The auction for Sky Plc has become a spectacle of greed with shareholders demanding higher prices per share. “From Sale Of Stock” Community Chest card is arranged on a Monopoly board game taken in U.S. (Photographer: Ron Antonelli/Bloomberg)

It's Rupert Murdoch vs. Hedge Fund Greed at Sky

(Bloomberg Opinion) -- Just give us more. The auction for Sky Plc has become a spectacle of greed. On Wednesday, Twenty-First Century Fox Inc. made a fresh 14 pounds-a-share offer, valuing the British satellite broadcaster at 25 billion pounds ($33 billion).

But the hedge funds had seen it coming, and had sent Sky's shares above that level by the end of last month. Bidders for Sky look like a modern-day Tantalus, condemned to grasp at fruit permanently out of reach.

It's Rupert Murdoch vs. Hedge Fund Greed at Sky

Sky's independent directors were right to recommend the latest offer despite it falling short of the current share price of about 15 pounds. Absent a takeover battle, the stock would probably trade somewhere between 9 pounds and 10 pounds. It's hard to see how the broadcaster could, on its own, get the shares to the bid level in the foreseeable future.

What's more, the latest offer raises the floor under the stock. Previously, Comcast Corp.'s 12.50-pound offer had provided some support.

Remember that the battle for Sky is part of a much bigger war between Comcast and Walt Disney Co. for control of Fox's entertainment assets. One risk for shareholders in the British company was that the three struck a deal to carve up Fox and Sky between them, leaving Comcast's offer the best thing on the table.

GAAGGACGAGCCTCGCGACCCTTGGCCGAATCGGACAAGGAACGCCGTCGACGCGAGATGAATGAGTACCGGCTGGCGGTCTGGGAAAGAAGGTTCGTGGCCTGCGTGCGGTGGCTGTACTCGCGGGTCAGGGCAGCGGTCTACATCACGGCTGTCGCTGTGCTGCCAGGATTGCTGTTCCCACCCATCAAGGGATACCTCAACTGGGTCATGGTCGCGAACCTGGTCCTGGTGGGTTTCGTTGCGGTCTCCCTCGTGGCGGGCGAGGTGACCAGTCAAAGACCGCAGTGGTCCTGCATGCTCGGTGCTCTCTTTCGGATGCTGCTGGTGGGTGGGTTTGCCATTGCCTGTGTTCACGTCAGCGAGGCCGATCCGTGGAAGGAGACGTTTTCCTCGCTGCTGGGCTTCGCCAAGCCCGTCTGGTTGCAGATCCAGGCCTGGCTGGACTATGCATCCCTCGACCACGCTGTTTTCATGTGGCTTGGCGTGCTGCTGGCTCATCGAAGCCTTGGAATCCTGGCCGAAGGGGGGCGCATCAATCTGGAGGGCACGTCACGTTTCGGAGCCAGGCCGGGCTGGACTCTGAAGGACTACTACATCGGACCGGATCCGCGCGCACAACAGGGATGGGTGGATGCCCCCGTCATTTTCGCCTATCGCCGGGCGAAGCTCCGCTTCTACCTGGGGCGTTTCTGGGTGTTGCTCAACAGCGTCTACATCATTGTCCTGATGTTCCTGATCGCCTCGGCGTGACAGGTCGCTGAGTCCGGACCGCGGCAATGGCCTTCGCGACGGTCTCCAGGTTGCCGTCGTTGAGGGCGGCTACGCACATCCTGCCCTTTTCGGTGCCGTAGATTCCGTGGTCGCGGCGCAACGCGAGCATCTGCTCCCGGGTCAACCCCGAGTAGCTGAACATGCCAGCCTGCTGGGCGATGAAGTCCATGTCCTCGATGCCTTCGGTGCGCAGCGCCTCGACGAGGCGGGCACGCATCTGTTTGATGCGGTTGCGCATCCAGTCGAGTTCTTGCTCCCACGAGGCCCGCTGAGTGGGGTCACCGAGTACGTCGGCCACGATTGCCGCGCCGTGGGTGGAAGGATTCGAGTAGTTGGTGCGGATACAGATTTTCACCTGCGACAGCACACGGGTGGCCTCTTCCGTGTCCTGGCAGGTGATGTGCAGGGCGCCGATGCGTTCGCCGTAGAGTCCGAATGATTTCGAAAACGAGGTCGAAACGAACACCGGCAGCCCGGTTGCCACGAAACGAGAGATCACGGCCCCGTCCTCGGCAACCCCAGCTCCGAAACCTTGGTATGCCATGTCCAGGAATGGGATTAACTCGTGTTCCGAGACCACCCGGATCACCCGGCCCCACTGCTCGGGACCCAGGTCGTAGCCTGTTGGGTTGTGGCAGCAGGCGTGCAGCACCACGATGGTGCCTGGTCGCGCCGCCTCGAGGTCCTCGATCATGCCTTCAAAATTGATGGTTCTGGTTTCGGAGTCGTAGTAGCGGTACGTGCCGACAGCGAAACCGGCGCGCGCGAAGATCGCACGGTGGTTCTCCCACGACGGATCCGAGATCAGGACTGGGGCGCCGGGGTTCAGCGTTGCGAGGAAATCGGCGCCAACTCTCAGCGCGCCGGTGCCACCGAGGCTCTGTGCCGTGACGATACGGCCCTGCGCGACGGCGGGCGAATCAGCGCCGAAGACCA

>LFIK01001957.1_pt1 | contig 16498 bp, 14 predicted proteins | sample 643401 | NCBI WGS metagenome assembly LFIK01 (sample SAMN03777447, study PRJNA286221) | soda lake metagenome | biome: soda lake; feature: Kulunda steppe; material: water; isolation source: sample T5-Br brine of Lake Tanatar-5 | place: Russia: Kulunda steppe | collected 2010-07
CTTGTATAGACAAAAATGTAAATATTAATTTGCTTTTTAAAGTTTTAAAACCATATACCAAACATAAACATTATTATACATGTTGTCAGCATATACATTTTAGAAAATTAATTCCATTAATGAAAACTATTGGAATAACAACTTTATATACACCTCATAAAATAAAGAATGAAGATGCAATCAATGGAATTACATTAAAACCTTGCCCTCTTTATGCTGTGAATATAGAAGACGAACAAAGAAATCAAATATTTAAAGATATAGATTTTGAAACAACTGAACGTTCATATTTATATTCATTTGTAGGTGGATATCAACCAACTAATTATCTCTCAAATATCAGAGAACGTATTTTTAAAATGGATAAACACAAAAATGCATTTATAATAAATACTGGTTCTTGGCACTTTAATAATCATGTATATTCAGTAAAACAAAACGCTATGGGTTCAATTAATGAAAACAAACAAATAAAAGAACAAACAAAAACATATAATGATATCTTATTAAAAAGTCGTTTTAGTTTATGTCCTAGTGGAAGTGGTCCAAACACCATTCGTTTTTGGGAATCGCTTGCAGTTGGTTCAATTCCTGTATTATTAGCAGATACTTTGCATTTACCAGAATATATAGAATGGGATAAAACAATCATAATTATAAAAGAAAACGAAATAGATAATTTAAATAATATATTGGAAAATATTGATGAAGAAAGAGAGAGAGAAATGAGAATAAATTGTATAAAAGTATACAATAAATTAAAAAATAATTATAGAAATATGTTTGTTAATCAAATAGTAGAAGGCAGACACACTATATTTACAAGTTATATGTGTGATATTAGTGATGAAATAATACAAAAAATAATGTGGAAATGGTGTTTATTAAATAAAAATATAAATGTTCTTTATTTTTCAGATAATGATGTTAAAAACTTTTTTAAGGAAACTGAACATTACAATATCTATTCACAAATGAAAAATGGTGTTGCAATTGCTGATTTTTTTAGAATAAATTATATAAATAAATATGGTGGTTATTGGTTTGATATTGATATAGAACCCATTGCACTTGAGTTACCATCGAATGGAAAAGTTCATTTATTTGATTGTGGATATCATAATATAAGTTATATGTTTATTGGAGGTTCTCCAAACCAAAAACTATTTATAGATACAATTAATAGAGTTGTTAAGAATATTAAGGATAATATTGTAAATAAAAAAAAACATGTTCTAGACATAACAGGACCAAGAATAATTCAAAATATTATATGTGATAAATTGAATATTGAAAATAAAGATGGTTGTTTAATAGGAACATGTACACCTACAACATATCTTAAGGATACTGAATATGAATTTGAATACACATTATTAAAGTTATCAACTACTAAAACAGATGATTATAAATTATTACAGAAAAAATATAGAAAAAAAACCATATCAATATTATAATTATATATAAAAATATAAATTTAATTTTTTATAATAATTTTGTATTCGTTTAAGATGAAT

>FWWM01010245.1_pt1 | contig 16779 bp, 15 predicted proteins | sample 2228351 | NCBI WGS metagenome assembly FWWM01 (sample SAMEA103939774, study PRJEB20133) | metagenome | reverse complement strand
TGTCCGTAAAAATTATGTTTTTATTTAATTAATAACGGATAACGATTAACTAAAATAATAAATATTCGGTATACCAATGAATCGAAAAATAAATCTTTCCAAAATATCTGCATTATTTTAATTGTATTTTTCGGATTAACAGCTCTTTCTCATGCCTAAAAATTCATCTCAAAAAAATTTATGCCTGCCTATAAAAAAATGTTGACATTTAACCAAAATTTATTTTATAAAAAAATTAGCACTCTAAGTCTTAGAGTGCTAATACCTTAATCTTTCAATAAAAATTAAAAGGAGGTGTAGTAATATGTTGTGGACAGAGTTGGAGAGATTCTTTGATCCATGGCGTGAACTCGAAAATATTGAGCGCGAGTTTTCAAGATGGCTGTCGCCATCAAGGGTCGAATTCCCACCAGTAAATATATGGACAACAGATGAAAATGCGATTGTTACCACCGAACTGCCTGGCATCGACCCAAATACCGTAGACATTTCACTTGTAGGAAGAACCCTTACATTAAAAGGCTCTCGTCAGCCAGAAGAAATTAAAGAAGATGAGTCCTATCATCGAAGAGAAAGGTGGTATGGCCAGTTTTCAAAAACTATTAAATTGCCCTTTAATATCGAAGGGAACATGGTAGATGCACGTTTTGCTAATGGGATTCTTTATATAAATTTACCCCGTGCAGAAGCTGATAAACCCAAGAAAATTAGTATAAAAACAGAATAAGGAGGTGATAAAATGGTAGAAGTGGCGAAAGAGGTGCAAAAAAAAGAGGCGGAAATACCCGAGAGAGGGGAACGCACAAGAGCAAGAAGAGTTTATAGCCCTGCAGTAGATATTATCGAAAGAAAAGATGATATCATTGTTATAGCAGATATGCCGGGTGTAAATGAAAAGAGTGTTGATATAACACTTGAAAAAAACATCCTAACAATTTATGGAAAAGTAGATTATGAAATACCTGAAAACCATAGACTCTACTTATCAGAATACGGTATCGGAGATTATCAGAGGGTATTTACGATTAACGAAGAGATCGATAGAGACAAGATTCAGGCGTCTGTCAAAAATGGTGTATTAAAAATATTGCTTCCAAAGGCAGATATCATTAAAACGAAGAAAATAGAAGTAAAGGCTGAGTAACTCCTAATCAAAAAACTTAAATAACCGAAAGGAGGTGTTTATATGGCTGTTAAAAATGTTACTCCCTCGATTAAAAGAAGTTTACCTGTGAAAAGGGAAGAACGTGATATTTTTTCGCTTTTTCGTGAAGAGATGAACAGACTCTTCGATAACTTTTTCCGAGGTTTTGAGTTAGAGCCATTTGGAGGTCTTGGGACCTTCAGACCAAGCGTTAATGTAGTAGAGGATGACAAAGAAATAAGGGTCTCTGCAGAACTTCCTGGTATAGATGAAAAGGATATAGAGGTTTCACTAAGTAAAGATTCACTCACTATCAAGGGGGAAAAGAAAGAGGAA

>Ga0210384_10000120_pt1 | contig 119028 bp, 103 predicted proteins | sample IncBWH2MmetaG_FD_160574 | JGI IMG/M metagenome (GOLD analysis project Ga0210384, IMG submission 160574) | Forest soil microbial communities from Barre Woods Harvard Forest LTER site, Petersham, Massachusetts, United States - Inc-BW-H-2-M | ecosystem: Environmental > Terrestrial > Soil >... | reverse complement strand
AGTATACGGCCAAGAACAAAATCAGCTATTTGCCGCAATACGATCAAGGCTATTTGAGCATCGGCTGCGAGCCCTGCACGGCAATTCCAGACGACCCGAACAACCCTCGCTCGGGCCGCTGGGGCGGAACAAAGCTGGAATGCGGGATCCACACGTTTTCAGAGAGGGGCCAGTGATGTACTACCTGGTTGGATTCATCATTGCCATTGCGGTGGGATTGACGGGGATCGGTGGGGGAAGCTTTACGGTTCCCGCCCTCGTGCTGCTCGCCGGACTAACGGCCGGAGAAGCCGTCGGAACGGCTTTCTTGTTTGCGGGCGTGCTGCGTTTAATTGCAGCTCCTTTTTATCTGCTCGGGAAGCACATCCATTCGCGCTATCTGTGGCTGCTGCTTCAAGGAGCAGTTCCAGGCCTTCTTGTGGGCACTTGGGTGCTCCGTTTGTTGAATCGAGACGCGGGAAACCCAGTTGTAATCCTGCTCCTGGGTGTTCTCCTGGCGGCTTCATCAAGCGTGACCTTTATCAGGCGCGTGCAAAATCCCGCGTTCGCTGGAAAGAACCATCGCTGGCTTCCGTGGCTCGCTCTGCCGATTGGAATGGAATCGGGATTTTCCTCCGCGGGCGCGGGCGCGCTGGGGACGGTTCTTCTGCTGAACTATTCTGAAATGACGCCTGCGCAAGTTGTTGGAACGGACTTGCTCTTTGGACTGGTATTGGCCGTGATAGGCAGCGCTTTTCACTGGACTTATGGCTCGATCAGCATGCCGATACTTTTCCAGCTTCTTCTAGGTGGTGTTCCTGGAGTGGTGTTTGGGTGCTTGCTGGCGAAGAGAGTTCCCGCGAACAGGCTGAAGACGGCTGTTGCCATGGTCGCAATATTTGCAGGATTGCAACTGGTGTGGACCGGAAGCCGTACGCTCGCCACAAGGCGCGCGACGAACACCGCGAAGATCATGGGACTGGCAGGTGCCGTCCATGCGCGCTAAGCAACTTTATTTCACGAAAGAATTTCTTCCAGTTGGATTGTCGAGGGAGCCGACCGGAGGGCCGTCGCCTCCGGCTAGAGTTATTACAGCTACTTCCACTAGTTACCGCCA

But Sky's board doesn't deserve all the credit. The new offer can be seen as the result of the revised deal that Disney struck last month to buy most of Fox, including its 39 percent stake in Sky.

This should trigger a separate bid by Disney for Sky under U.K. takeover rules designed to prevent them taking control of the British firm by the back door. Disney and Fox, which are partners, are just getting ahead of that.

Investors expect the mandatory bid will be about 14.60 pounds a share. Disney wouldn't have to make this offer until its Fox deal completes, potentially a year from now. Apply a discount for the time value of money, and that mandatory bid is probably worth about the same as Fox's offer today. If there was any doubt that the U.K. Takeover Panel is the invisible hand in all this, Disney has offered to pay compensation to Fox if the latter succeeds in buying Sky but it fails to acquire Fox. This means Fox would be paying only 13 pounds a share.

It's now up to Comcast to come back with a higher bid. Even if it passes on the Sky auction and focuses on outbidding Disney for Fox, it will be caught by the same U.K. takeover rules that will require it to make a follow-on bid for the British target.

Sky investor Crispin Odey thinks the company could fetch 18 pounds a share. A lurch much beyond 15 pounds looks harder to justify. A bid at that level wouldn't cover Sky's cost of capital within three years. A higher synergy number -- roughly double the current $500 million Comcast gave -- might just get it there. Or Comcast could wait longer for the deal to create value.

Sky's board has (generously) allowed Fox the right to amend its bid so it needs to get acceptances from owners of just more than 50 percent of the stock. It only needs 11 percent to get there. That, and the break fee Disney is offering Fox, should take some of the heat out of the auction.

The scope for Sky's share price to run much further ahead of the bids offered is narrowing. Even hedge fund greed has a limit.

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